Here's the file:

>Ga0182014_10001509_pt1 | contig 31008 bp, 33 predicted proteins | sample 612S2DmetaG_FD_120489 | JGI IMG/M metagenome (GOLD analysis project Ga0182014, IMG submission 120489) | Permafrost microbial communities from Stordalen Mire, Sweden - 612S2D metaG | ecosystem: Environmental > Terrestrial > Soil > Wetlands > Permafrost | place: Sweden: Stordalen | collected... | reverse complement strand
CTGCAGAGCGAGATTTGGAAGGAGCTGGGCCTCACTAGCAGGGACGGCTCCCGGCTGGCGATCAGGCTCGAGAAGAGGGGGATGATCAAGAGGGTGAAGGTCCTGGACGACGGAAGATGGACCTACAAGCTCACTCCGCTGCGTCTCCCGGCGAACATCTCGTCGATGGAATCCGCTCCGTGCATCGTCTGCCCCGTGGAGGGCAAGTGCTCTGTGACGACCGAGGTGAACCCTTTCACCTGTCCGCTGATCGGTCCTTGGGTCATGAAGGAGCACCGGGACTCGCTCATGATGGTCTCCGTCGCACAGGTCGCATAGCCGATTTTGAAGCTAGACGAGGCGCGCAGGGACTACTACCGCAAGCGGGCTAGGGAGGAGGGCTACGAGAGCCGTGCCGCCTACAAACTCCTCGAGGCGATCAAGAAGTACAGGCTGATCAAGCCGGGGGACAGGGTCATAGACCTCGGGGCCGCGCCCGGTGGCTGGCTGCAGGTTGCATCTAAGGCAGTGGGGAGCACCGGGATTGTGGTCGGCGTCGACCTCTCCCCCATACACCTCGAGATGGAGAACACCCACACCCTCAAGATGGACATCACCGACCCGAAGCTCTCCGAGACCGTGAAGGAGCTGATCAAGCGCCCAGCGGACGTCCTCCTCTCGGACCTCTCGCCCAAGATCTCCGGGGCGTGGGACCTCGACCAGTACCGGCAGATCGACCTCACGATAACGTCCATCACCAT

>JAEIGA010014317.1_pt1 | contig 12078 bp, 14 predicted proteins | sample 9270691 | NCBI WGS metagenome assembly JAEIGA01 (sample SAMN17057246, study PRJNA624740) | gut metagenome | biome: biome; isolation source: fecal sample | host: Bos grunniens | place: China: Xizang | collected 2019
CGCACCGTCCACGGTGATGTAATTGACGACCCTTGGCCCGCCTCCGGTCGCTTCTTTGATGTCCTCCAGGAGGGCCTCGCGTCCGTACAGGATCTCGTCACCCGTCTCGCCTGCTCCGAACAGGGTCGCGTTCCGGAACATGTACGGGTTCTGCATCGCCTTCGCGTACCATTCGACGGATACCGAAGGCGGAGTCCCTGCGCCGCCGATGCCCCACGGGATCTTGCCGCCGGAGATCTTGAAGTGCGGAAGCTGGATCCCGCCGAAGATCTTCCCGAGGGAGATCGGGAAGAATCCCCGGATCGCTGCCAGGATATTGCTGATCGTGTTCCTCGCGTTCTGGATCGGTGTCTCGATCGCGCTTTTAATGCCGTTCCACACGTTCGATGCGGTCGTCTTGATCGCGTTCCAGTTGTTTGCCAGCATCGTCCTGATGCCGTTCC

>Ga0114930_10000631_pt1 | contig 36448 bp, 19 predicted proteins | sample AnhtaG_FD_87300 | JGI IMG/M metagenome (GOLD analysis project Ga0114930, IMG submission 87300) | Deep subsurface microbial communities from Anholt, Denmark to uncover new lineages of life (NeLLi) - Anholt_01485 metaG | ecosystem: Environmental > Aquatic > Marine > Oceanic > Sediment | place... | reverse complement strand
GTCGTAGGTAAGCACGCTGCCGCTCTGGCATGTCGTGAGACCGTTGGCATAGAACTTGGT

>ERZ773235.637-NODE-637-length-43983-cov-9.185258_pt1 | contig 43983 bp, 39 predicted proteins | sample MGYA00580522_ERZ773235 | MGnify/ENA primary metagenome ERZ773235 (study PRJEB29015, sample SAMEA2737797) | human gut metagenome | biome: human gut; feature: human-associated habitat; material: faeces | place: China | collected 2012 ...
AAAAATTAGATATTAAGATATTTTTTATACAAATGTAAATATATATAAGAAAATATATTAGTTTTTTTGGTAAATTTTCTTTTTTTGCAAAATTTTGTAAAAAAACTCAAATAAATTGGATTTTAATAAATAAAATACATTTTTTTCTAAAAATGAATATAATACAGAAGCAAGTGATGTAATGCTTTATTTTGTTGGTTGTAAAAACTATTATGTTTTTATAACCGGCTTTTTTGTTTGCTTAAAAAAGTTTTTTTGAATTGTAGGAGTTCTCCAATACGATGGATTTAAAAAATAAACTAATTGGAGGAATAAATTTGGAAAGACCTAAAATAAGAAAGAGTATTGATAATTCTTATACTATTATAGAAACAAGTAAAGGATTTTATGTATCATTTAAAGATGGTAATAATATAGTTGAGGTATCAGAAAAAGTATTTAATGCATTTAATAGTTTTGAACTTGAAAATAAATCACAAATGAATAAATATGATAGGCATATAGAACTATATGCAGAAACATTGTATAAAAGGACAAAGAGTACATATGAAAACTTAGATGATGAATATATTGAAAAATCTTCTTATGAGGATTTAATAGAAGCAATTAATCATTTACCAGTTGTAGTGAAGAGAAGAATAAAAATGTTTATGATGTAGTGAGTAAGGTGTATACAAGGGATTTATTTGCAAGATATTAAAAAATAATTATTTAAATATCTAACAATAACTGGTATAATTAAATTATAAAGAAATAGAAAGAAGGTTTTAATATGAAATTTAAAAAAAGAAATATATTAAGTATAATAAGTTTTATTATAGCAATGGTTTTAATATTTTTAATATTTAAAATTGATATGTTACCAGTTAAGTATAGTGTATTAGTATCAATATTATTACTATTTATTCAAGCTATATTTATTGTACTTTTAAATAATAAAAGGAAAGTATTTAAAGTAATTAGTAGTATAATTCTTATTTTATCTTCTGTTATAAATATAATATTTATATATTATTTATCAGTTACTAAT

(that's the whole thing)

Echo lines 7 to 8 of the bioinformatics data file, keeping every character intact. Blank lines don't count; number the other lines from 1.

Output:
>ERZ773235.637-NODE-637-length-43983-cov-9.185258_pt1 | contig 43983 bp, 39 predicted proteins | sample MGYA00580522_ERZ773235 | MGnify/ENA primary metagenome ERZ773235 (study PRJEB29015, sample SAMEA2737797) | human gut metagenome | biome: human gut; feature: human-associated habitat; material: faeces | place: China | collected 2012 ...
AAAAATTAGATATTAAGATATTTTTTATACAAATGTAAATATATATAAGAAAATATATTAGTTTTTTTGGTAAATTTTCTTTTTTTGCAAAATTTTGTAAAAAAACTCAAATAAATTGGATTTTAATAAATAAAATACATTTTTTTCTAAAAATGAATATAATACAGAAGCAAGTGATGTAATGCTTTATTTTGTTGGTTGTAAAAACTATTATGTTTTTATAACCGGCTTTTTTGTTTGCTTAAAAAAGTTTTTTTGAATTGTAGGAGTTCTCCAATACGATGGATTTAAAAAATAAACTAATTGGAGGAATAAATTTGGAAAGACCTAAAATAAGAAAGAGTATTGATAATTCTTATACTATTATAGAAACAAGTAAAGGATTTTATGTATCATTTAAAGATGGTAATAATATAGTTGAGGTATCAGAAAAAGTATTTAATGCATTTAATAGTTTTGAACTTGAAAATAAATCACAAATGAATAAATATGATAGGCATATAGAACTATATGCAGAAACATTGTATAAAAGGACAAAGAGTACATATGAAAACTTAGATGATGAATATATTGAAAAATCTTCTTATGAGGATTTAATAGAAGCAATTAATCATTTACCAGTTGTAGTGAAGAGAAGAATAAAAATGTTTATGATGTAGTGAGTAAGGTGTATACAAGGGATTTATTTGCAAGATATTAAAAAATAATTATTTAAATATCTAACAATAACTGGTATAATTAAATTATAAAGAAATAGAAAGAAGGTTTTAATATGAAATTTAAAAAAAGAAATATATTAAGTATAATAAGTTTTATTATAGCAATGGTTTTAATATTTTTAATATTTAAAATTGATATGTTACCAGTTAAGTATAGTGTATTAGTATCAATATTATTACTATTTATTCAAGCTATATTTATTGTACTTTTAAATAATAAAAGGAAAGTATTTAAAGTAATTAGTAGTATAATTCTTATTTTATCTTCTGTTATAAATATAATATTTATATATTATTTATCAGTTACTAAT